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Web Ecology An open-access peer-reviewed journal
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Volume 16, issue 1 | Copyright
Web Ecol., 16, 51-58, 2016
https://doi.org/10.5194/we-16-51-2016
© Author(s) 2016. This work is distributed under
the Creative Commons Attribution 3.0 License.

Standard article 11 Feb 2016

Standard article | 11 Feb 2016

Impacts of land-use intensification on litter decomposition in western Kenya

G. H. Kagezi1, M. Kaib2,*, P. Nyeko3, C. Bakuneeta4, M. Schädler5, J. Stadler5, and R. Brandl6 G. H. Kagezi et al.
  • 1Department of Ecology/Animal, Faculty of Biology, Philipps-Universität Marburg, C/o National Banana Research Programme, National Agricultural Research Laboratories (NARL) Institute, Kawanda, P.O. Box 7065 Kampala, Uganda
  • 2Department of Animal Physiology, University of Bayreuth, 95440 Bayreuth, Germany
  • 3Department of Forest Biology and Ecosystems Management, Faculty of Forestry and Nature Conservation, Makerere University, P.O. Box 7062 Kampala, Uganda
  • 4Department of Zoology, Faculty of Science, Makerere University, P.O. Box 7062 Kampala, Uganda
  • 5Department of Community Ecology, Helmoltz Centre for Environmental Research – UFZ, Permoserstr. 15, 04318 Leipzig, Germany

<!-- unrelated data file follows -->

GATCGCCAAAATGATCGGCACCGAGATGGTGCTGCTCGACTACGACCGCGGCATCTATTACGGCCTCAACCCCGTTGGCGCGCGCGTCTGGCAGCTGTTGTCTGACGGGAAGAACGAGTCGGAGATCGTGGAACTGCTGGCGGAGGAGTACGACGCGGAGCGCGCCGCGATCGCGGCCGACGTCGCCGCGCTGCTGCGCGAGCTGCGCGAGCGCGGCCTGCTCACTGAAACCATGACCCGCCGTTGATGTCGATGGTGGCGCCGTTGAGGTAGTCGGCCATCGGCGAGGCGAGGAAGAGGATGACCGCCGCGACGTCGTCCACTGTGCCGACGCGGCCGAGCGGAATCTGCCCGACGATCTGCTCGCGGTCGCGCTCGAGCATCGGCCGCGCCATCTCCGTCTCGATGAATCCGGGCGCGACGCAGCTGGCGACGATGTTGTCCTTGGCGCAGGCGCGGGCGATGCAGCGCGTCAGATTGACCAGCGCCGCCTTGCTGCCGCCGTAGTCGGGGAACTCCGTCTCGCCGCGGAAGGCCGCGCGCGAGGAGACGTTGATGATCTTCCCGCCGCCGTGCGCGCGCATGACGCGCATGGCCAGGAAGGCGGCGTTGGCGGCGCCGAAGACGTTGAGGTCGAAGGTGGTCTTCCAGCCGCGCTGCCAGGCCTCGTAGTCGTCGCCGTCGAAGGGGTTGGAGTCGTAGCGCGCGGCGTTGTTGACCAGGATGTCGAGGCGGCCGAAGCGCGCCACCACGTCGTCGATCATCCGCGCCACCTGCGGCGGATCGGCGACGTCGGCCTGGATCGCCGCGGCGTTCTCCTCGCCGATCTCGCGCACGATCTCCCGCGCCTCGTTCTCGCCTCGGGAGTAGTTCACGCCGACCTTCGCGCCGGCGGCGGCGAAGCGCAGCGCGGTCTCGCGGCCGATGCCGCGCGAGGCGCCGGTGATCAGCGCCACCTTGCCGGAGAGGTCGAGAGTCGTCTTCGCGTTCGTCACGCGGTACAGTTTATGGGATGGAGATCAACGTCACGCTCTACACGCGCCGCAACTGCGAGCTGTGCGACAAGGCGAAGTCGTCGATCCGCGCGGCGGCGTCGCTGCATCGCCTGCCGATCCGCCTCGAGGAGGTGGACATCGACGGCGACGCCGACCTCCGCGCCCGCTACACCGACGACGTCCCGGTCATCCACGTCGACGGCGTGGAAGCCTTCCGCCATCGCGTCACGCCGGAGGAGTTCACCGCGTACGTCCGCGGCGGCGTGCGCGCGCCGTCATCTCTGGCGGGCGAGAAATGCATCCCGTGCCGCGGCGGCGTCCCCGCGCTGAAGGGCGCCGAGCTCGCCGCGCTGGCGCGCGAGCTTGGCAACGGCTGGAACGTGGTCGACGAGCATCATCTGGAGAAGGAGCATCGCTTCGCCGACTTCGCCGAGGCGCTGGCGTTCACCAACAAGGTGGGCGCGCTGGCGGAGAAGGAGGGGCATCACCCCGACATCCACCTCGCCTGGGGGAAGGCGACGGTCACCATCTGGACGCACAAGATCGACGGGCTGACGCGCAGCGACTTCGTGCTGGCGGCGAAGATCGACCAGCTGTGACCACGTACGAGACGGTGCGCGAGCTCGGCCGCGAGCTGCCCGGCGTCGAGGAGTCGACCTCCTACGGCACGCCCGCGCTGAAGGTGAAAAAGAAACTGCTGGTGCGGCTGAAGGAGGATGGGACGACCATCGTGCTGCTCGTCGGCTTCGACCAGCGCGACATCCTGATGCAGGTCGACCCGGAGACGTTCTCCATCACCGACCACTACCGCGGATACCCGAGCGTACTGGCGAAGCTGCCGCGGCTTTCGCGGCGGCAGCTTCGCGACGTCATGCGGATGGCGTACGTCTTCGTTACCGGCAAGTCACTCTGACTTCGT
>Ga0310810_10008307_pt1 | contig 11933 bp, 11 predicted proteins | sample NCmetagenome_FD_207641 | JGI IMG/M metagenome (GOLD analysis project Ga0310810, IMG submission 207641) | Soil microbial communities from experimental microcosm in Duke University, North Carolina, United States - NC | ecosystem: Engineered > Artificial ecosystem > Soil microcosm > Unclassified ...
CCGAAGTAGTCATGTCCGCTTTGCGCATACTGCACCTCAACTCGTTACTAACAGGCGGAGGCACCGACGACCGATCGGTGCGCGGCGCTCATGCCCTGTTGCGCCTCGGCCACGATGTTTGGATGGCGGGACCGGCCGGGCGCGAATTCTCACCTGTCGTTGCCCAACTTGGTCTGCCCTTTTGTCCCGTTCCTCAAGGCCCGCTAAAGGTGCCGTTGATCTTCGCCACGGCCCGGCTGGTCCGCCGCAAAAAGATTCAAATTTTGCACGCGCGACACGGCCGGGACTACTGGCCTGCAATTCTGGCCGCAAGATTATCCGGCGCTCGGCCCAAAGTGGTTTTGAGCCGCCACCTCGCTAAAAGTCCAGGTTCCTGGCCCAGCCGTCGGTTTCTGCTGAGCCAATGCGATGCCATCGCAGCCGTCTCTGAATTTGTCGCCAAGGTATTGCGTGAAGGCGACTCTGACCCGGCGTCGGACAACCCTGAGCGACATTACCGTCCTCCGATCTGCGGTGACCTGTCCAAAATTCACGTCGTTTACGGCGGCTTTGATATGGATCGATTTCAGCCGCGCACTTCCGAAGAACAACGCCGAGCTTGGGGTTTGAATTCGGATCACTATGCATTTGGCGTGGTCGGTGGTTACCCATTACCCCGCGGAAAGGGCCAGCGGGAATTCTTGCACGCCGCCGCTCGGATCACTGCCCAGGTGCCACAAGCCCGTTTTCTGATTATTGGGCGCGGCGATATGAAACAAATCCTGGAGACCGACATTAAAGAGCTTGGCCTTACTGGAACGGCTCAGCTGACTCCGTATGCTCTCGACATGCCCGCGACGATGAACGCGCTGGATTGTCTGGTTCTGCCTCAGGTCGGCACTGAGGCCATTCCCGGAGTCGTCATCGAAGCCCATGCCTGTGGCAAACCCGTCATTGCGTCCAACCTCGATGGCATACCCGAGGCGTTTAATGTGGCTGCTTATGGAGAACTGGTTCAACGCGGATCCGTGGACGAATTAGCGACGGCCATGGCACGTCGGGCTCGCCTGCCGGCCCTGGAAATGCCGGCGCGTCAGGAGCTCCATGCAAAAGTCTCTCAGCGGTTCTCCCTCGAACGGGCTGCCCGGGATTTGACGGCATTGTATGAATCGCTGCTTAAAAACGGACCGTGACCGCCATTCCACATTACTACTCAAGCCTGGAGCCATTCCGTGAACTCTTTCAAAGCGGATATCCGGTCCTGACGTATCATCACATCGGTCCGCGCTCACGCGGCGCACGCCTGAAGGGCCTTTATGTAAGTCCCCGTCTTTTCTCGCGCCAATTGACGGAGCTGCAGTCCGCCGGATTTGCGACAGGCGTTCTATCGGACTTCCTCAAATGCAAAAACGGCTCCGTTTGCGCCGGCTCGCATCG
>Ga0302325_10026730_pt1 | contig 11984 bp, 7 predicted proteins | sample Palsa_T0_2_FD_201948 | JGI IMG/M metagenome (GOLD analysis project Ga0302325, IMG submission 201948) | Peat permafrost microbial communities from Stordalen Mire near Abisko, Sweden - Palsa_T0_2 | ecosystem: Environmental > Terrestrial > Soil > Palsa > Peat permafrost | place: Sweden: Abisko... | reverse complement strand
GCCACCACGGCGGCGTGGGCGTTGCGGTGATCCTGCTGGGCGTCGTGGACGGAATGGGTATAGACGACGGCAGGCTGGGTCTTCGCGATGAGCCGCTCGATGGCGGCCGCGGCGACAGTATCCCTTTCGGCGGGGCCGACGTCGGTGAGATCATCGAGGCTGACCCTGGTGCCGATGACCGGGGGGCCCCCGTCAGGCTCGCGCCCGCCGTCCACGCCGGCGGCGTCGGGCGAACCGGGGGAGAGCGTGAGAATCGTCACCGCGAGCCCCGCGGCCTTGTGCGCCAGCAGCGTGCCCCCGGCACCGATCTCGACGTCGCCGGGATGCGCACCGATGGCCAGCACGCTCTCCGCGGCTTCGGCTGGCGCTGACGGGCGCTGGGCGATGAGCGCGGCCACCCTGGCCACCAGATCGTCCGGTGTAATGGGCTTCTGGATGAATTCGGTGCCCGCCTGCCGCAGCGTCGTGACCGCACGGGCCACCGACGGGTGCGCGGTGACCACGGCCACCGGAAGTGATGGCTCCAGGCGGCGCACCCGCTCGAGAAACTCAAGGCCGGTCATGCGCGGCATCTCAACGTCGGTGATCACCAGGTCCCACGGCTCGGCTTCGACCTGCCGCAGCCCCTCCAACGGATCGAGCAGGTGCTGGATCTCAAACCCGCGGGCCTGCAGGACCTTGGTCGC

• 6Department of Ecology/Animal Ecology, Faculty of Biology, Philipps-Universität Marburg, Karl-von-Frisch Strasse 8, 35032 Marburg, Germany
  • *retired; private address: Oberobsang 14, 95445 Bayreuth, Germany

Abstract. Tropical forests are faced with a substantial loss of forest cover due to human activities. The various forms of land use influence habitat structure, microclimate, and co-occurring species, with possible effects on ecosystem processes. The forests of western Kenya are the most eastern parts of the Congolian rainforests. Due to the high human population density only few remnants of these rainforests remained. Even protected areas are influenced by human disturbances, with unknown effects on ecosystem processes. Therefore, we quantified the mass loss of leaf litter with and without access of soil invertebrates within forest fragments and sites affected by increasing levels of agricultural land-use intensity in the Kakamega area (western Kenya; 1500 m a.s.l.). Mass loss of litter as an estimate of decomposition rate increased with rainfall during the annual cycle. Furthermore, mass loss increased with the area of forest fragments and decreased with land-use intensification. We found that soil invertebrates had only small effects on mass loss (< 10 %), and this effect decreased with land-use intensification. Our data showed that forest fragmentation has negative effects on litter decomposition. However, the magnitude of this negative effect was not as large as expected.

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Tropical forests are faced with a loss of forest cover with effects on ecosystem processes. We quantified decomposition within forest fragments and sites affected by increasing levels of agricultural land-use intensity. Mass loss increased with the area of forest fragments and decreased with land-use intensification. Fragmentation has negative effects on litter decomposition. However, the magnitude of this negative effect was not as large as expected.
Tropical forests are faced with a loss of forest cover with effects on ecosystem processes. We...
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